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  • Writer's pictureSimon Howard


Updated: Mar 22, 2020

I'm living in beautiful Prague and I think I might be going a bit mad…

My home for the time being is quite a large apartment on the third floor of a 19th century palace, and every time my feet go up and down the vast echoing stone staircase, past the huge wooden front doors standing on either side of each landing, I can hear the rhythmic accompaniment to my worried thoughts – like the terrifying soundtrack in a horror film.

The Americans tried to destroy this palace during the Second World War, when a hundred bombers flew along the Vltava River beside it and blew up several other buildings nearby, killing hundreds of people. They mistook it for Dresden! But this sturdy old palace stood firm.

The smiling elderly man downstairs who tells me this has lived here all his life. He's never dwelt in another building – only here: for seventy long, long years. Up and down the same staircase all his life, causing regular echoes in the stairwell with his feet. Up and down for seventy years: boy, man and old man. Up and down the same street beside the river, dodging holes in the cobbled pavement. Up and down, skirting around the dog shit which is everywhere in Prague. I'm sure the people train their dogs to shit outside their neighbours' doors. After all, they’ve been spying on each other for four hundred years. They did it for the Habsburgs. They did it for the Nazis. They did it for the Communists. An English friend of mine infuriated his wife recently by inviting into their flat the old woman who had been his wife’s next door neighbour all her life.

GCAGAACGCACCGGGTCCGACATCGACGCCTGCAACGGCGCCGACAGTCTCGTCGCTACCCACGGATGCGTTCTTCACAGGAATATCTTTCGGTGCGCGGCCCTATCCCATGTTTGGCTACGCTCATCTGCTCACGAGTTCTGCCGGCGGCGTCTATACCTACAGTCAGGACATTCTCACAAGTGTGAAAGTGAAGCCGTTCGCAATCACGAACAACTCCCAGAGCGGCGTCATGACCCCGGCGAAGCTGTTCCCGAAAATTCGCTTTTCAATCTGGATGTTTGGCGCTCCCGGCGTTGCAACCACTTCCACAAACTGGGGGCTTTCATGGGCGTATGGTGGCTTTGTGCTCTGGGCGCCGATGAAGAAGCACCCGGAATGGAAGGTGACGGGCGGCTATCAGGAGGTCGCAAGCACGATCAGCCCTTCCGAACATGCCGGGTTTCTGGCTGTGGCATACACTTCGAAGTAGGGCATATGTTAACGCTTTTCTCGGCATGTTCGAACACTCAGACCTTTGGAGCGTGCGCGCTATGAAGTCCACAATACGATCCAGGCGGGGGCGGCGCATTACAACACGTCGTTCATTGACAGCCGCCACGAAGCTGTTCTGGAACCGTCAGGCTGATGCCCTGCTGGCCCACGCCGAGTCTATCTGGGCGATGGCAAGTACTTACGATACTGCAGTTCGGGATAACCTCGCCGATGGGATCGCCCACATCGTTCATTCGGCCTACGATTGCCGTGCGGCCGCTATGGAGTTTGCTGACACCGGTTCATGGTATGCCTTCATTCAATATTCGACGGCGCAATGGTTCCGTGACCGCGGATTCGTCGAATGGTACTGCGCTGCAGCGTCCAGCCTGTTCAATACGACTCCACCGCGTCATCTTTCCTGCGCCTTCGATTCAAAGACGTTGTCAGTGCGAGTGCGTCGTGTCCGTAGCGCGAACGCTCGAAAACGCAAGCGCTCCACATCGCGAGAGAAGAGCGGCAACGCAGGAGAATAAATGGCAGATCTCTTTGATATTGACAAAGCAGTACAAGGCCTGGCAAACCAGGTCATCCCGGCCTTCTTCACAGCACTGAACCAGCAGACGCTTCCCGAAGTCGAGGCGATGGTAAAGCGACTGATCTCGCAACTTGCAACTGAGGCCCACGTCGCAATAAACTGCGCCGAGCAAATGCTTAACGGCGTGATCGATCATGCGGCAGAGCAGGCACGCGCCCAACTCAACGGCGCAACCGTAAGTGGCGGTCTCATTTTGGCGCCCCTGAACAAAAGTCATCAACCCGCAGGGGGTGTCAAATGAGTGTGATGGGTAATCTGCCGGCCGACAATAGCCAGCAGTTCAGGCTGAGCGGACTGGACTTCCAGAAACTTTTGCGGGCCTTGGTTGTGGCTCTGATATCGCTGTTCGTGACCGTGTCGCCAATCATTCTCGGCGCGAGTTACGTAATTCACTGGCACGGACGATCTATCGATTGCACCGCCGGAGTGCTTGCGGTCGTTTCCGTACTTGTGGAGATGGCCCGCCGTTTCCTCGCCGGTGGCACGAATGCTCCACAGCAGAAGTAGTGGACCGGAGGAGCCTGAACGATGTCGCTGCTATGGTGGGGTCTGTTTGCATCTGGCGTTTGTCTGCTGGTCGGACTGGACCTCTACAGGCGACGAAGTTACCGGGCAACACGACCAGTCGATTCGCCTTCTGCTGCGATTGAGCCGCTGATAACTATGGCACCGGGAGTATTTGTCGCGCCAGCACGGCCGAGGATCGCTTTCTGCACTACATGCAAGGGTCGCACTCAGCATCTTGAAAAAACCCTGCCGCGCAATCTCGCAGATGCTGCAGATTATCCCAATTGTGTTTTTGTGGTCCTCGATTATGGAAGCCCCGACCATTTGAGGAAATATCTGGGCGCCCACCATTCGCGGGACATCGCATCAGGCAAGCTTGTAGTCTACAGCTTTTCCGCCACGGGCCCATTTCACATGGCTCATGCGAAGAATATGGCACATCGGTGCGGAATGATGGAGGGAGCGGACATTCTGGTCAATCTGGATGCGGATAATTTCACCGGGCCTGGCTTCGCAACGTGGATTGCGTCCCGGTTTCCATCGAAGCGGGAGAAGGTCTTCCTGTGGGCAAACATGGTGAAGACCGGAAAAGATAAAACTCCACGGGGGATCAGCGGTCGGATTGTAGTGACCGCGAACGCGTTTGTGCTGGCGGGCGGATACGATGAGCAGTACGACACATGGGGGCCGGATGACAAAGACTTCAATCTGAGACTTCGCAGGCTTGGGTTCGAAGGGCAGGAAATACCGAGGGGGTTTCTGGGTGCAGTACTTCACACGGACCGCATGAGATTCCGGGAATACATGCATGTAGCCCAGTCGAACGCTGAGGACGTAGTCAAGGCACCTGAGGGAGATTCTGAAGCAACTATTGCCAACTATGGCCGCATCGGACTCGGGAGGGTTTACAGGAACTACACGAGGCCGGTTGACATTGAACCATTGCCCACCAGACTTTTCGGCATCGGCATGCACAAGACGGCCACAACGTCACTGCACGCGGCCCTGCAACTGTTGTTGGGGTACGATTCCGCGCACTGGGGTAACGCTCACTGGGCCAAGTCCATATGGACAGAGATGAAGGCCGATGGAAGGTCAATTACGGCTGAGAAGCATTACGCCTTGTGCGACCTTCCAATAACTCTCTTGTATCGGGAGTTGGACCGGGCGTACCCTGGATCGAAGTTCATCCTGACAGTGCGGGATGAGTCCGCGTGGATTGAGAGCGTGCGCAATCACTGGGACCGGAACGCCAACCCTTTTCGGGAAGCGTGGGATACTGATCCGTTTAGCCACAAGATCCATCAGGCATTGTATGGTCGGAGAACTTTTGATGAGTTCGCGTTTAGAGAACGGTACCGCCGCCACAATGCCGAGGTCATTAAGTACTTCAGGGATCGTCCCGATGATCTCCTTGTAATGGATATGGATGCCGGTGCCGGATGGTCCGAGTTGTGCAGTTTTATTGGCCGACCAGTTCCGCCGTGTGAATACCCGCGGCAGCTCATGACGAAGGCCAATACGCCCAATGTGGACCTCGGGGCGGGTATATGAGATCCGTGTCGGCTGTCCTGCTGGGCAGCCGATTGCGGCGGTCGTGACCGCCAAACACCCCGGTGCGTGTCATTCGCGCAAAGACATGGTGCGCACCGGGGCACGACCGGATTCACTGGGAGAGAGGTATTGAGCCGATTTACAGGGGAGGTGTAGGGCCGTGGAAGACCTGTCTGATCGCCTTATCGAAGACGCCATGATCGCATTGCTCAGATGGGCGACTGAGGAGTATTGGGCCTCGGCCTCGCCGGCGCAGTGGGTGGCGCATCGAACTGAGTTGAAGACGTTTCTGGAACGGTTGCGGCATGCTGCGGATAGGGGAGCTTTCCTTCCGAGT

Now, the fact that I mention my own neighbour’s smiling makes the old man stand out from his fellow citizens. That's not a thing they do in Prague. Smile... There are people here who have never discovered the existence of smile muscles in their faces, and when they fail to smile at you on a regular basis – every day, for instance – it can seem like you're stuck inside your very own Groundhog Day, without hope of development or change. Which is bad for a claustrophobic like me, claustrophobia being the reason for my living beside the river with panoramic views of several bridges and the whole of the castle – the biggest occupied castle in the world, I'm told. Funny people, these Prague-dwellers…

City of Kafka, city of Faust. 'Our mother of claws,' as Kafka called it. And my apartment is only two streets from Faust’s house.


'I presume the seventy-year-old man’s family had denounced the previous Jewish owners to the Gestapo,' says Peter, a Prague exile who has lived in London for the past thirty years. He took his scepticism there with him. But, it must be noted, he had lost most of his family in concentration camps.

On the bright side, his mother had learned lots as a teenager from all the geniuses locked up with her in Theresienstadt. She called it the best time of her life and, when the Nazis moved her on to Auschwitz, she was liberated by the Allies after only two weeks.

Though she returned to a familyless Prague, she’s smiled a great deal since then. I’m still managing to a bit – my smile muscles haven’t packed up yet, as I struggle against my claustrophobia and contemplate my sanity in the city of Faust, two streets away from his house…


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